A fun technique that creates a soothing and mysterious atmosphere: put down a rich watercolor wash in two or more shades of blue. Drip rubbing alcohol into the wet paint to create bubbles. Then use only white (or, in this case, white and pale green) to draw your subject. Don’t draw too much –leave parts of the scene to the imagination of the viewer. Fun!
What do you get when you combine figure drawing, plant/animal/insect sketches, basic watercolor techniques, drawing natural habitat — then season the mixture with fairy tale illustration? An interactive online course called Draw & Paint Fairies in Nature, which begins next week. There are still a few places left in this work-at-your-own-pace, personally guided drawing adventure. Here’s the sequence of our 10 lessons — the “Draw” segment of each is done in students’ sketchbooks, and the “Paint” segment is done in simple watercolor with a bit of colored pencil:
Lesson 1: Where do fairies come from? Draw: Val’s four-step sketch technique, infant proportions, simple facial features, sketch exercise. Paint: Using gouache, making skin tones, glazing and lifting color, baby fairy project.
Lesson 2: How do fairies fly? Draw: Toddler proportions, drawing different kinds of wings, sketch exercise. Paint: Very young fairy in flight.
Lesson 3: Why do fairies love flowers? Draw: Six-year-old proportions, drawing favorite flowers, sketch exercise. Paint: Garden fairy child.
Lesson 4: What do fairies wear? Draw: Older child proportions, creating clothing from nature, creating clothing for fairy royalty, drawing fabric, drawing fairy hats and caps, sketch exercise. Paint: Your own fairy finery.
Lesson 5: Where do fairies live? Draw: Teen proportions, sketching fairy habitats, sketch exercise. Paint: A fairy at home.
Lesson 6: Why do birds allow fairies to ride on their backs? Draw: Adult female fairy proportions, drawing birds, drawing the seated figure, sketch exercise. Paint: Fairy riding a favorite bird.
Lesson 7: Who are the fairies’ other friends? Draw: Adult male fairy proportions, drawing small woodland creatures, sketch exercise. Paint: Fairy with a furry friend of your choice.
Lesson 8: Can fairies live in the water? Draw: Water sprites and naiads, drawing fins and scales, sketch exercise. Paint: Water sprite painted over a toned color wash, a trick for creating bubbles, creating very unusual skin tones.
Lesson 9: Are fairies always young? Draw: Older adult proportions and features, how to show age and wisdom, how to draw gray or white hair, sketch exercise. Paint: A fairy godmother.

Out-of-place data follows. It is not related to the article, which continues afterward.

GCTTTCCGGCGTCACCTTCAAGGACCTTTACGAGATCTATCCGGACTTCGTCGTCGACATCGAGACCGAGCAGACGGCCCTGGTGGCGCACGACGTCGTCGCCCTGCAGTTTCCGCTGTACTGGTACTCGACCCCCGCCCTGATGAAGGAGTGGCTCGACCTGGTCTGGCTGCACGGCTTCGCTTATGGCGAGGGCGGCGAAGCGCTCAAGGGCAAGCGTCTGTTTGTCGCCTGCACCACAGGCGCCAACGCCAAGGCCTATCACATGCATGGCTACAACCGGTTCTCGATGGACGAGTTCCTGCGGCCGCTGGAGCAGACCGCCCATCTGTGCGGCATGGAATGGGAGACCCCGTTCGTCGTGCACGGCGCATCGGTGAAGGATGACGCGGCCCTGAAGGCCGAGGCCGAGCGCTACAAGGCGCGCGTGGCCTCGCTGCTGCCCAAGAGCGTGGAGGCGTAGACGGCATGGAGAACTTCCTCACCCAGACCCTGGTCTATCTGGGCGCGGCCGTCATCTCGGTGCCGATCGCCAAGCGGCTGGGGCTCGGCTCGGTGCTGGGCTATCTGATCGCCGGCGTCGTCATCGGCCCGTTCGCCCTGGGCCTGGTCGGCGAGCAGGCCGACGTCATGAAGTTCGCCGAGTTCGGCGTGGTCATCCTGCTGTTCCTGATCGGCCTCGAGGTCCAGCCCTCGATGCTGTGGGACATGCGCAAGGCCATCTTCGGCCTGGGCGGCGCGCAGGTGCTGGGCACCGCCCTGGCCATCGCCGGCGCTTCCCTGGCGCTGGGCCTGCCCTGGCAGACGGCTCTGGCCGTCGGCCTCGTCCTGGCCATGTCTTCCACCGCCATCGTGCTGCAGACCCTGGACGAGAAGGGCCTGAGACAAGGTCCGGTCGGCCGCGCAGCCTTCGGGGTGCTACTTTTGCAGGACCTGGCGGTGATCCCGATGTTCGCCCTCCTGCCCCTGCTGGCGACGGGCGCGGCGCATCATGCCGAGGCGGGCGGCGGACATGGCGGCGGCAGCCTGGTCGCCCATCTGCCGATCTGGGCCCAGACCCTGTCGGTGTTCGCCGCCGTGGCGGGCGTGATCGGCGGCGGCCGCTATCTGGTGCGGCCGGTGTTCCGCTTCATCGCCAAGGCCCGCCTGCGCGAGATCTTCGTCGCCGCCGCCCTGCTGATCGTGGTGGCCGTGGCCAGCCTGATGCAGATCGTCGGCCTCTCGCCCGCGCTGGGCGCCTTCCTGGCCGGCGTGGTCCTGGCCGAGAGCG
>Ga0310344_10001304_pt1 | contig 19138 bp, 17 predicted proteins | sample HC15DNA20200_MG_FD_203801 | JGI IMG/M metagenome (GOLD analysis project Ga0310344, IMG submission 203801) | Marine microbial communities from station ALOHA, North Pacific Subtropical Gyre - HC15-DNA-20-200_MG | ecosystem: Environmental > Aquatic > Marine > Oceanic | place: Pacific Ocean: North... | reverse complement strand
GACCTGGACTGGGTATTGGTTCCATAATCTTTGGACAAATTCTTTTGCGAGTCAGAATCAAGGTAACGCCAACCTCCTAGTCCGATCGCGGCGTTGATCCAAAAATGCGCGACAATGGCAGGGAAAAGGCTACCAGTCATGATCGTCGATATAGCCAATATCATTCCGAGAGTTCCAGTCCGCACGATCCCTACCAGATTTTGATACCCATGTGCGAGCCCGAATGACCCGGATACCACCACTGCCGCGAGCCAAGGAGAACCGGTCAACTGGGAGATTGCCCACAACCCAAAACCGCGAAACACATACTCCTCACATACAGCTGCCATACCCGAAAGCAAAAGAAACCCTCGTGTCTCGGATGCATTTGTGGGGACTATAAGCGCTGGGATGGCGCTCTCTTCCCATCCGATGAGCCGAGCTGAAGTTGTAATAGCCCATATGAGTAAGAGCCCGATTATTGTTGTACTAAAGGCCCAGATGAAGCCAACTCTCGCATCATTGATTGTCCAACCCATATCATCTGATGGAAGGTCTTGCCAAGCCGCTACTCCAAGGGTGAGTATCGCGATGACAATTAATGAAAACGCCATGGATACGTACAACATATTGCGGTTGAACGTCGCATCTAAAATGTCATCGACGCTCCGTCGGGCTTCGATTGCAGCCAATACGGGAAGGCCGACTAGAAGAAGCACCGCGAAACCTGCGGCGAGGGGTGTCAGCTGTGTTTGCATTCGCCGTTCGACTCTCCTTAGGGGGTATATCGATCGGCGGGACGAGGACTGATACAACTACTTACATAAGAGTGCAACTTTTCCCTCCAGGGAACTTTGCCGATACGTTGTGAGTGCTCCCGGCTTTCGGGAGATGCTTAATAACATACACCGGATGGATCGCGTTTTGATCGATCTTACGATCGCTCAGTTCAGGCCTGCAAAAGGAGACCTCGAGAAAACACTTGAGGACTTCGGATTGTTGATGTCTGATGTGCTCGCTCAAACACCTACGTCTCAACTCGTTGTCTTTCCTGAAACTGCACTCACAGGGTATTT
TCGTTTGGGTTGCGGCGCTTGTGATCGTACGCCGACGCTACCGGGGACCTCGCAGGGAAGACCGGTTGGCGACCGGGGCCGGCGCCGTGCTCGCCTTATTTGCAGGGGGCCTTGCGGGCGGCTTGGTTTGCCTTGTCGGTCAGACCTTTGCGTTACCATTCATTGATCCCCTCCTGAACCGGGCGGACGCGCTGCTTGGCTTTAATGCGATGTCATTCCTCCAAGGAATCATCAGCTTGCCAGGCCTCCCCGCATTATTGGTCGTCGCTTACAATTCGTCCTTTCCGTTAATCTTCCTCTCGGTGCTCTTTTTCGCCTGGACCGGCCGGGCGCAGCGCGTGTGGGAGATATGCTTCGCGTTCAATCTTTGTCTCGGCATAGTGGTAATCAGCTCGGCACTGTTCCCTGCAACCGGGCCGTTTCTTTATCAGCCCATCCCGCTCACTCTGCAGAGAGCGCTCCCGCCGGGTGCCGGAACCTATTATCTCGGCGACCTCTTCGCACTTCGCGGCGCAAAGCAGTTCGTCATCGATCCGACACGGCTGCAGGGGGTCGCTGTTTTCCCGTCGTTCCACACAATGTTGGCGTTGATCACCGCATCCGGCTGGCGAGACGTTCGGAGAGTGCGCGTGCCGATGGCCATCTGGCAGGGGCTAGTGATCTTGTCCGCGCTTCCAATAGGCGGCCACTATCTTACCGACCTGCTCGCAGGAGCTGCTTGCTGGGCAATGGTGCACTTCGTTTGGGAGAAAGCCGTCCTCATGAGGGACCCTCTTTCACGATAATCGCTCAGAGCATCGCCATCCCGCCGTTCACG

Lesson 10: Are all fairies good? Draw: Expressive faces and actions – how to show a sly or mischievous nature, how to tell a story with your drawing, sketch exercise. Paint: A trickster fairy.
What’s your favorite “studio soundtrack”? I like to draw while listening to my favorite Celtic band, Mithril. Their music — sometimes pensive, sometimes get-up-and-dance exuberant — never fails to refresh and inspire me!
Recently, I had the privilege of creating artwork for the interior sleeve for their new CD, “Along the Road.” Eels in sinks! Wailing banshees! Giant turnips! An illustrator never knows what the day may hold…
I’d like to share their new CD, “Along the Road,” with my other artist friends, so I’m giving away two. You can keep one, and give the other away on your own blog or facebook page. (I’ll gladly mail the CDs anywhere, so feel free to join in, wherever you are.)
Simply leave a comment to enter. I’ll select the winners through random.org on Friday. Enjoy!
…and just in time for spring planting, here’s my first printable garden calendar page. (I’ll have April ready to post in a few days.) This is my little gift to the world, and I will gladly send a pdf file, as each new page is completed, to anyone who asks. March is ready for you this very minute, so drop me a note at firstname.lastname@example.org . Enjoy!
This week, I’ve been writing and drawing an upcoming post for Love Pencils, the blog of the Derwent Pencil Company. It’s a step-by-step illustrated tutorial on drawing eyes. I thought I could cover it with a couple of sketches and a paragraph or two, but one thing led to another, and… well… the result was a worktable covered in eyes!
I started with just my black-and-white graphite sketch of a young fairy and his mouse friend, printed it on vellum paper in archival ink… then I added multiple layers of rich colored pencil by hand, so that the finished image is a one-of-a kind original. In thanks to readers of The Illustrated Garden blog, I will make 20 of these artworks available for $40 apiece… each signed, numbered and matted in an acid-free 8×10 inch mat. I’ll also provide free shipping anywhere in the United States.
Oh! And one more thing… each piece of fairy art will come with a packet of heirloom herb or vegetable seeds from my garden, tucked inside a hand-embellished seed package. Email me to order.
Despite years and years spent in Girl Scouts, I never mastered the art of knot tying. Sheepshank, bowline, fisherman’s hitch — no matter which one I attempted, the end result was always something that resembled a very large, critically injured spider. So this week, when I needed a bamboo trellis along one end of a raised bed, I tried to think of ways to avoid lashing anything together.
The solution? Nylon zip ties, officially known as cable ties. They are durable, weatherproof, and can last for years. They are also cheap — around $3 for a package of 50 — and if you can’t find them in your local hardware store, you can get them at Amazon. (The traditional material for this purpose, waxed twine, starts around $10 per roll and requires six feet of twine for each knot.) I used 8″ black ties, which fit nicely around thumb-thick stalks of bamboo with a couple of inches left over to pull tight and snip off. They look like this:
One more tip: be sure to have your bamboo beagle-tested for strength and durability.